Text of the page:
Finally, the post you’ve been waiting for so long!
In my blog, I talk a lot about how important it is to create the profile of your ideal customer or buyer persona, yet I had never written a post dedicated exclusively to this important point before.
And it is vital because the success of your marketing strategy depends to a great extent on how well you define your buyer persona.
So, here we are! And I promise you we will see the process in detail.
I’m not going to lie to you, creating the profile of your buyer persona is not easy, especially at the beginning, when you are starting your business and you don’t know who your customers are.
At first, you may not have your niche very well defined, but with time you’ll realise that it’s better to specialise in one type of customer/market to sell more and better.
But let’s take it one step at a time.
What’s the famous buyer persona?
Buyer persona is a term that comes from the marketing world. We translate it as ideal customer. It’s that portrait we create by imagining who our ideal customer is based on data and experience.
In that portrait we will include his personal and professional situation as well as his dreams and aspirations, but above all his fears.In the end, our mental blocks are what best defines us and if you know how to break those mental blocks of your ideal customer you have much ground gained when it comes to selling. Click To Tweet
What you have to be very clear about is that no matter how good your product or service is, there will be people who will never buy it, because that product or service is simply not designed for them.
A very silly but clear example: if what you are selling is a cushion to help with breastfeeding, it will not interest those who don’t have a baby, unless they want to buy a gift to someone else.
Why is it important to create a buyer persona profile?
Creating your ideal customer profile is the first thing you have to do when you decide to start a business. You must know exactly what kind of person might be interested in your product or service.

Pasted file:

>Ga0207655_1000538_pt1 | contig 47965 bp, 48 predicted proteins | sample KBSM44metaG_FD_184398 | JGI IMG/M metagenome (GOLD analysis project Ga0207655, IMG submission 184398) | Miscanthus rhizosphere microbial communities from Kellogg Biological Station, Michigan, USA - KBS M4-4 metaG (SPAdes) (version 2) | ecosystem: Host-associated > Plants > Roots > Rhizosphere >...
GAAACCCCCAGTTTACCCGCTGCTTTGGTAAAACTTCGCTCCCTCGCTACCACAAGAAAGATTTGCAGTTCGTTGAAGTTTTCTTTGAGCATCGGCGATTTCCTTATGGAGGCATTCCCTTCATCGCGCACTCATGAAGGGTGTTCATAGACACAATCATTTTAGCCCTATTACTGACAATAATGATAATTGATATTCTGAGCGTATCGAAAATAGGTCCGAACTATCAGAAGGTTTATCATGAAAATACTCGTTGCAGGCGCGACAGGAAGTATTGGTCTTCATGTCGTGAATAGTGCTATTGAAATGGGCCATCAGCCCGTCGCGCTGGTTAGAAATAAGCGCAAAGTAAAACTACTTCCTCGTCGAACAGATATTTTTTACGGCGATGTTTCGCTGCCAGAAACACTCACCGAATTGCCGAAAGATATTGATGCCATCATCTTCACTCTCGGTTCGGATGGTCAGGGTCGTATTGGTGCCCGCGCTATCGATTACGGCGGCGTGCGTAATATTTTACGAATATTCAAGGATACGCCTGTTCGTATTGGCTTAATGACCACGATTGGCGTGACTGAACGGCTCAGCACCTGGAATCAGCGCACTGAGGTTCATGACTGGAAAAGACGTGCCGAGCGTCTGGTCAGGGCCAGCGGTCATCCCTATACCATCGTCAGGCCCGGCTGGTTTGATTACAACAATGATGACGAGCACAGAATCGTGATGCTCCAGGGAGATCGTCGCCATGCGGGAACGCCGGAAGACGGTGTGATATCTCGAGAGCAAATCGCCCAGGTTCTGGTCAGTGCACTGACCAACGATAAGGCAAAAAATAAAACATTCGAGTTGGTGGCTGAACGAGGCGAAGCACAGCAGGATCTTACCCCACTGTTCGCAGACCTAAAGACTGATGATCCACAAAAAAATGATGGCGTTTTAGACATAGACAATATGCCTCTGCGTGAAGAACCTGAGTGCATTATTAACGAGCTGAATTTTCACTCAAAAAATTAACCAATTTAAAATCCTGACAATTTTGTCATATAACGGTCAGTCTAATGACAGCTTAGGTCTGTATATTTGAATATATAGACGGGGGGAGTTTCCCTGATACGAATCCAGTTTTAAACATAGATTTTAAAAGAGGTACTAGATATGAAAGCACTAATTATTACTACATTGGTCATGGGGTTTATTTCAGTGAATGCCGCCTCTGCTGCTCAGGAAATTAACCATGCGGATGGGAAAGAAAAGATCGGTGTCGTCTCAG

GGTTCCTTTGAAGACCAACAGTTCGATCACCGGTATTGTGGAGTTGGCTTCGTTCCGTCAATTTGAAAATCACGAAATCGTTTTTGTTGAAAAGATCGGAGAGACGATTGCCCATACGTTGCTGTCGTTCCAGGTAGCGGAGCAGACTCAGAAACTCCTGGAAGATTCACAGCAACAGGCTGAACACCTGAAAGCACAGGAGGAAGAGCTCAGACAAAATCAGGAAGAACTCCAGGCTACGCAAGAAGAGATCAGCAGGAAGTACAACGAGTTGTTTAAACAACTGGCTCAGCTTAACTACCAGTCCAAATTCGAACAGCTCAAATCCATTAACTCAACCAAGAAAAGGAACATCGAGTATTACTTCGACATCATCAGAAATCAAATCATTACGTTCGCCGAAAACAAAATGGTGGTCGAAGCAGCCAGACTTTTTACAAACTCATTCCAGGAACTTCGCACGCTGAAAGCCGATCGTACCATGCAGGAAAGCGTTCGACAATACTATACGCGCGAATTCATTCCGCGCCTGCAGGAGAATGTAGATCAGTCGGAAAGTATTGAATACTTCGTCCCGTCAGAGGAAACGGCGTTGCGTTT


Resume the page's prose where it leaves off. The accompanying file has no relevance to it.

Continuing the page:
And these are the reasons:
– To be able to refine your content in order to attract the attention of your ideal customer
– To be able to improve your product/service according to the needs of your buyer persona
– To attract qualified traffic to your website and cut the clutter
– To write more persuasive sales copy that will entice the ideal customer to buy or hire your services
– To make your marketing investment (social media ads, webinars, e-books) as effective as possible so as not to waste money and time trying to reach everyone.
Do you think these are enough reasons? I certainly do.
Now it’s clear to you why you have to work hard from the start to define your buyer persona as accurately as possible.
Don’t stress out thinking that you have no idea who your ideal customer is, because I’m here to help you get a clear image of that person in your mind.
Remember, your buyer persona can change over time. The longer you run your business the better you will know your potential customers and therefore be in a better position to define your ideal customer.
It’s also possible that you have several buyer personas. If this is your case, the kinds of content you create for each of these profiles will have to be, in most cases, different as well.
How to create your buyer persona profile
Below are the main sources where you can extract relevant information about your ideal customer, that person who is closer to buying from you than others.
These are the main sources to gather the information you need:
– Analysing your website: analyse which are the entry points and the most popular topics and pages. Yes, that’s right, I’m afraid you’ll have to learn how to read Google Analytics. Don’t worry, it’s easier than it seems, trust me. Besides, Google Console sends now an email every month with a summary of the most visited pages which helps a lot.
– Researching on social media: study the profiles and actions of the people who follow you, but especially at the beginning, when nobody knows you, you have to look at the profiles of the competition to find out what people think. Read their comments, questions, complaints, everything. Join Facebook groups where you can have contact with your potential customers but without being a pain in the neck. Don’t be the typical pest that only joins groups to advertise his business and to try to get traffic to his blog. If you do these people will hate you and not take you into account. Listen to what people say, study them and whenever possible help them with tips. That way you will gain people’s trust. Patience is the mother of all virtues… 😊
– Questionnaires: don’t be shy, send questionnaires to your current and potential customers. You’ll be surprised by how many people like to answer surveys… Think about your acquaintances as well, if you have a friend/relative/partner who could be your ideal customer send them the questionnaire too and invite them for a beer afterwards.